Connecticut Town Holds Drive to Collect and Destroy Violent Video Games
In light of the Newtown massacre, Southington, a small Connecticut community, is organizing a voluntary “Violent Video Games Return Program” aimed at collecting violent games, music, and movies from families and destroying them — potentially with fire.
Families can trade in their violent media on January 12th in exchange for a $25 gift voucher intended to be used for non-violent forms of entertainment. The collected items will then be snapped, tossed into a town dumpster and likely later incinerated, according to Southington School superintendent Joe Erardi.
The event is being organized by the SouthingtonSOS, a collective of representatives of Southington community organizations that includes the Chamber of Commerce, YMCA, board of education, fire department, town officials, United Way and local clergy. Speaking with Polygon, Erardi stressed that the heart of the matter is getting parents to have a “real, sound conversation with their children about video games.”
“There are youngsters who appear to be consumed with violent video games,” he said. “I’m not certain if that’s a good thing. If this encourages one courageous conversation with a parent and their child, then it’s a success.
“We’re suggesting that for parents who have a child or children who play violent video games, to first of all view the games. We’re asking parents to better understand what their child is doing. Have a conversation about next steps. If parents are comfortable (with their child’s gaming habits), we’re comfortable.”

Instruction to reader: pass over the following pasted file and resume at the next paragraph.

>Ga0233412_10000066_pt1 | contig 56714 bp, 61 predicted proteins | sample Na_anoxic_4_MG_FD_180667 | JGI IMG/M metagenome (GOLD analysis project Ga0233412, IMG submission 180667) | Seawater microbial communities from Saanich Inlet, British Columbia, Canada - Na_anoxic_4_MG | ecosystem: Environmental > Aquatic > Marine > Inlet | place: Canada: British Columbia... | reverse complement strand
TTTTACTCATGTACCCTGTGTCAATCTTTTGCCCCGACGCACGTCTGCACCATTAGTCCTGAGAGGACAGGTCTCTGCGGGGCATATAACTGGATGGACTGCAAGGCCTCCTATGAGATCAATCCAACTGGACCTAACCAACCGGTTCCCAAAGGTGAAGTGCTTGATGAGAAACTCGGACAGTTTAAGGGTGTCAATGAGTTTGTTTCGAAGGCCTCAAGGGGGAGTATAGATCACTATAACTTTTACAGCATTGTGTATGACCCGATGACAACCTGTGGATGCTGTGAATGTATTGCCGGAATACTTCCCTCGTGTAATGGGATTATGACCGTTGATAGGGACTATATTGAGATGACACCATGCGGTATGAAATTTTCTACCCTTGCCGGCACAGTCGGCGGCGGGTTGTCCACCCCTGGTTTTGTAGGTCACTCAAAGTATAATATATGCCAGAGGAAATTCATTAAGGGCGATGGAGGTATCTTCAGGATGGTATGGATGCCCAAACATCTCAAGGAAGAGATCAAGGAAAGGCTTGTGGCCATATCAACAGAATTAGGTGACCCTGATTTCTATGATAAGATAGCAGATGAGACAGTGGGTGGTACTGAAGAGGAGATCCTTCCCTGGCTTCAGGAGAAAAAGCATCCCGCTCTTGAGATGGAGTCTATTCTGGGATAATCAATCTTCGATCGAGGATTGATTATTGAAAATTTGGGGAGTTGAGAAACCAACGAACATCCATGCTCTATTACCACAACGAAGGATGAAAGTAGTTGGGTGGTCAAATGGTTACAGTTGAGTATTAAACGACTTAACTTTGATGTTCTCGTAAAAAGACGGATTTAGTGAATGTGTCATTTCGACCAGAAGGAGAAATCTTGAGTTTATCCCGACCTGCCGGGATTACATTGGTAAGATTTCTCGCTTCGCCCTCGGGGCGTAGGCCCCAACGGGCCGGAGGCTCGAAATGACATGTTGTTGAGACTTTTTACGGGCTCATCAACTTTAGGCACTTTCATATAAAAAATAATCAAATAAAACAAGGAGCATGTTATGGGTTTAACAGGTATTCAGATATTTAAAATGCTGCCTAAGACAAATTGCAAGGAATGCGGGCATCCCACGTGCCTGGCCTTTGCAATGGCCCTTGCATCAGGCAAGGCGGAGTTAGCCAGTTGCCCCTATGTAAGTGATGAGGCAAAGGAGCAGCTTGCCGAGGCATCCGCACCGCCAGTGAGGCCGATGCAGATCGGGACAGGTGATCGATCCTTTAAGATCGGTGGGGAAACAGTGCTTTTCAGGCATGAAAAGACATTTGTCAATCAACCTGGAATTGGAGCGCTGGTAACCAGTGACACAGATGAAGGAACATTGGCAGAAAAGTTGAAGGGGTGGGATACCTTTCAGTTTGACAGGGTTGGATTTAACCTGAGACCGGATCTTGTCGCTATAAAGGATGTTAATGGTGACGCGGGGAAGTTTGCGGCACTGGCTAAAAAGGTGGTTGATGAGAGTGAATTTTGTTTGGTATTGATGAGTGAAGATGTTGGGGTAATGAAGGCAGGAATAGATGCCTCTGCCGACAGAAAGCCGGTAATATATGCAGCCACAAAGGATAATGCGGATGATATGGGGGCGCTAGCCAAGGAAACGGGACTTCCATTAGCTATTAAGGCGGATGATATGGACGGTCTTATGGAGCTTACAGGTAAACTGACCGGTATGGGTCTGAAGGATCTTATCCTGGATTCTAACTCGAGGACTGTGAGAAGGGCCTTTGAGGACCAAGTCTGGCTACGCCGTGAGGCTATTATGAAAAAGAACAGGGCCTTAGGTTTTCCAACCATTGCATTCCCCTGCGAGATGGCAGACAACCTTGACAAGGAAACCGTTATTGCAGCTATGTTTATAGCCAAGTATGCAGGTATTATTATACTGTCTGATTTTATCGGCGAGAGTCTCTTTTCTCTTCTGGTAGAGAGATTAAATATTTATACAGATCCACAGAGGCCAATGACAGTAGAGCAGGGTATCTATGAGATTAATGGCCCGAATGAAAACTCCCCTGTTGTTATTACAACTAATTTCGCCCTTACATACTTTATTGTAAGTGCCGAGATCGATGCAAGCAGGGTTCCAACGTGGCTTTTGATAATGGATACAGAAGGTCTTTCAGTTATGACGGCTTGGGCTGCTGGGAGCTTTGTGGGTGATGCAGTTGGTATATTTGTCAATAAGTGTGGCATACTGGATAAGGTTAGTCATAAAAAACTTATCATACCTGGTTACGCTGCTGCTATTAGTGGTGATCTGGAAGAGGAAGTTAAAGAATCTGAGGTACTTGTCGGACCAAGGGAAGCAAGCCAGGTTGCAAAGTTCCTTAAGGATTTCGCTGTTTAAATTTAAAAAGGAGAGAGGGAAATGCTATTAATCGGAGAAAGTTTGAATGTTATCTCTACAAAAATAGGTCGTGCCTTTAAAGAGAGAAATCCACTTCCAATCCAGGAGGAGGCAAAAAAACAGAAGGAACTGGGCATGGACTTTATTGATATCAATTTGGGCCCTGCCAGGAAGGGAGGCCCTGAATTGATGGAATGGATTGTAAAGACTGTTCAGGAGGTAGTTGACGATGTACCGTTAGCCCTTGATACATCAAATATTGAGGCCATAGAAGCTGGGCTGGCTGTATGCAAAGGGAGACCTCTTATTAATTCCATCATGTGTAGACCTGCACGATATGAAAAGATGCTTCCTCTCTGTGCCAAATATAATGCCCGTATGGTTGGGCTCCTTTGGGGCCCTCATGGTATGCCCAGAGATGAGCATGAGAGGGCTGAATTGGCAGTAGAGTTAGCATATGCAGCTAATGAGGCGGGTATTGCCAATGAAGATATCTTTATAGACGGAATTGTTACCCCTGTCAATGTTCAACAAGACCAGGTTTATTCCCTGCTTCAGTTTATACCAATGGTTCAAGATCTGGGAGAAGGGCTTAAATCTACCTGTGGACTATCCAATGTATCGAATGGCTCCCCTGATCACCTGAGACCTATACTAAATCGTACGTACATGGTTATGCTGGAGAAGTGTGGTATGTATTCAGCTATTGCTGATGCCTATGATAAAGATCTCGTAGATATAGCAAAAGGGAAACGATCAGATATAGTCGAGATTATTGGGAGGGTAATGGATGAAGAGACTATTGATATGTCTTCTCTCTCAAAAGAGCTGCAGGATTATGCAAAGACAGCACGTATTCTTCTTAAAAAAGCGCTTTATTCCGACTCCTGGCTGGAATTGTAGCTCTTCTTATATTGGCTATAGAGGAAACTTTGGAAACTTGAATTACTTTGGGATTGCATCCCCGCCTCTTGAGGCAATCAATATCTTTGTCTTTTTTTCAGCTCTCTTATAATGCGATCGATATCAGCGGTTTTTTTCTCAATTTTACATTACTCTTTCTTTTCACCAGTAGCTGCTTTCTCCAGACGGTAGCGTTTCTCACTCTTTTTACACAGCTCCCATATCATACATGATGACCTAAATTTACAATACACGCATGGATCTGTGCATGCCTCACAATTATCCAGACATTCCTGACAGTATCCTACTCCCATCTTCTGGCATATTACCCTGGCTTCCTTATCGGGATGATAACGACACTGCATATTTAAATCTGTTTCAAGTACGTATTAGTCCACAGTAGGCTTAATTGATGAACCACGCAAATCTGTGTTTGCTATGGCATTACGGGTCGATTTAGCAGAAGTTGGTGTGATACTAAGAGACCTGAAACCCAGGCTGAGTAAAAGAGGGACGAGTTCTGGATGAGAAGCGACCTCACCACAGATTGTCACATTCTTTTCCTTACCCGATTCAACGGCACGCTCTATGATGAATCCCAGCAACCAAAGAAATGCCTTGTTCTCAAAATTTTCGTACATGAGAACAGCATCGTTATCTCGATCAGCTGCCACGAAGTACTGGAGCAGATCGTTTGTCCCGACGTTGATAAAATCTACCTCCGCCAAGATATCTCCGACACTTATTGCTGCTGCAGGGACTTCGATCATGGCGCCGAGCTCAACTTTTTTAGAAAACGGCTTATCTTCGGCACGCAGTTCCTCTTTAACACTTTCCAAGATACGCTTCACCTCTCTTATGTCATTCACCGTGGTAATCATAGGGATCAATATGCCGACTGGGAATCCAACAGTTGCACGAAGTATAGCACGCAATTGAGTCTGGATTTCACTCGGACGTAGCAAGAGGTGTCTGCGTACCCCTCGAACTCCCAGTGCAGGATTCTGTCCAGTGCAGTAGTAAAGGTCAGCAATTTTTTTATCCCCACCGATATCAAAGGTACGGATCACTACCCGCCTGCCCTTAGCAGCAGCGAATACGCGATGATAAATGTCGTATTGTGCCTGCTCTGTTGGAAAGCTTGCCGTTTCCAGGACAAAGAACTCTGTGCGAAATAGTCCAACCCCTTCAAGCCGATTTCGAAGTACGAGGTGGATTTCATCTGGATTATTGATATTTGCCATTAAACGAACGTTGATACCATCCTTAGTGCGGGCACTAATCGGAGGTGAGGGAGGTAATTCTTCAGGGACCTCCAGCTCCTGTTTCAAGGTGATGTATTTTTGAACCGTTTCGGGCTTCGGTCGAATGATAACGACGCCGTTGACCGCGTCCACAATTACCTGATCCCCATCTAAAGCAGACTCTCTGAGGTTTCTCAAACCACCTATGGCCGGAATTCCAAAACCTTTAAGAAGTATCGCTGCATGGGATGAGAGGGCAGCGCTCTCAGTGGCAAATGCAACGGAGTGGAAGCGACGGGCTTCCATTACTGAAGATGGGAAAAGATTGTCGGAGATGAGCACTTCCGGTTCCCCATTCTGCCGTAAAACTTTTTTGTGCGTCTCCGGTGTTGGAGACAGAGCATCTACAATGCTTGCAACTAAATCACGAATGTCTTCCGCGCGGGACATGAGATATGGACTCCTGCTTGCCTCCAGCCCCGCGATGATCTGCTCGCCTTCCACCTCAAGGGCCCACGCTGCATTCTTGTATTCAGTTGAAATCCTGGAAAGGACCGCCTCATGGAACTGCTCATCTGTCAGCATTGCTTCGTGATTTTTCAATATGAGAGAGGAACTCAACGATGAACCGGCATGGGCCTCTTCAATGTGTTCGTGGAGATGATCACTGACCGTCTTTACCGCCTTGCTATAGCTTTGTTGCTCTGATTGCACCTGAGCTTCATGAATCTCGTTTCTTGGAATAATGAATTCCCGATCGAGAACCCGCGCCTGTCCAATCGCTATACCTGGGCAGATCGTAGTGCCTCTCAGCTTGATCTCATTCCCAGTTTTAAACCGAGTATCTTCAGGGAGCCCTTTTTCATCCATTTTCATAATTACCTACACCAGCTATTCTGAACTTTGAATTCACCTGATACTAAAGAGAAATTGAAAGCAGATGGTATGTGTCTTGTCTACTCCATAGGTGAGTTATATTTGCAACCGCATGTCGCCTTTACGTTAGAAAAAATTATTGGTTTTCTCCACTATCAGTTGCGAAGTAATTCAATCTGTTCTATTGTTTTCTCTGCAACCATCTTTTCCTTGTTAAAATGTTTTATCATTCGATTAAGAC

According to a statement from the organization:
“The group’s action is not intended to be construed as statement declaring that violent video games were the cause of the shocking violence in Newtown on December 14th. Rather, SouthingtonSOS is saying is that there is ample evidence that violent video games, along with violent media of all kinds, including TV and Movies portraying story after story showing a continuous stream of violence and killing, has contributed to increasing aggressiveness, fear, anxiety and is desensitizing our children to acts of violence including bullying. Social and political commentators, as well as elected officials including the president, are attributing violent crime to many factors including inadequate gun control laws, a culture of violence and a recreational culture of violence.”
What are your thoughts? Erardi’s message about opening a conversation between parents and children, as well as getting parents to better understand the games their kids play, is one few people could argue with — but doesn’t the image of a giant, burning pile of shattered discs strike you as somewhat… disturbing?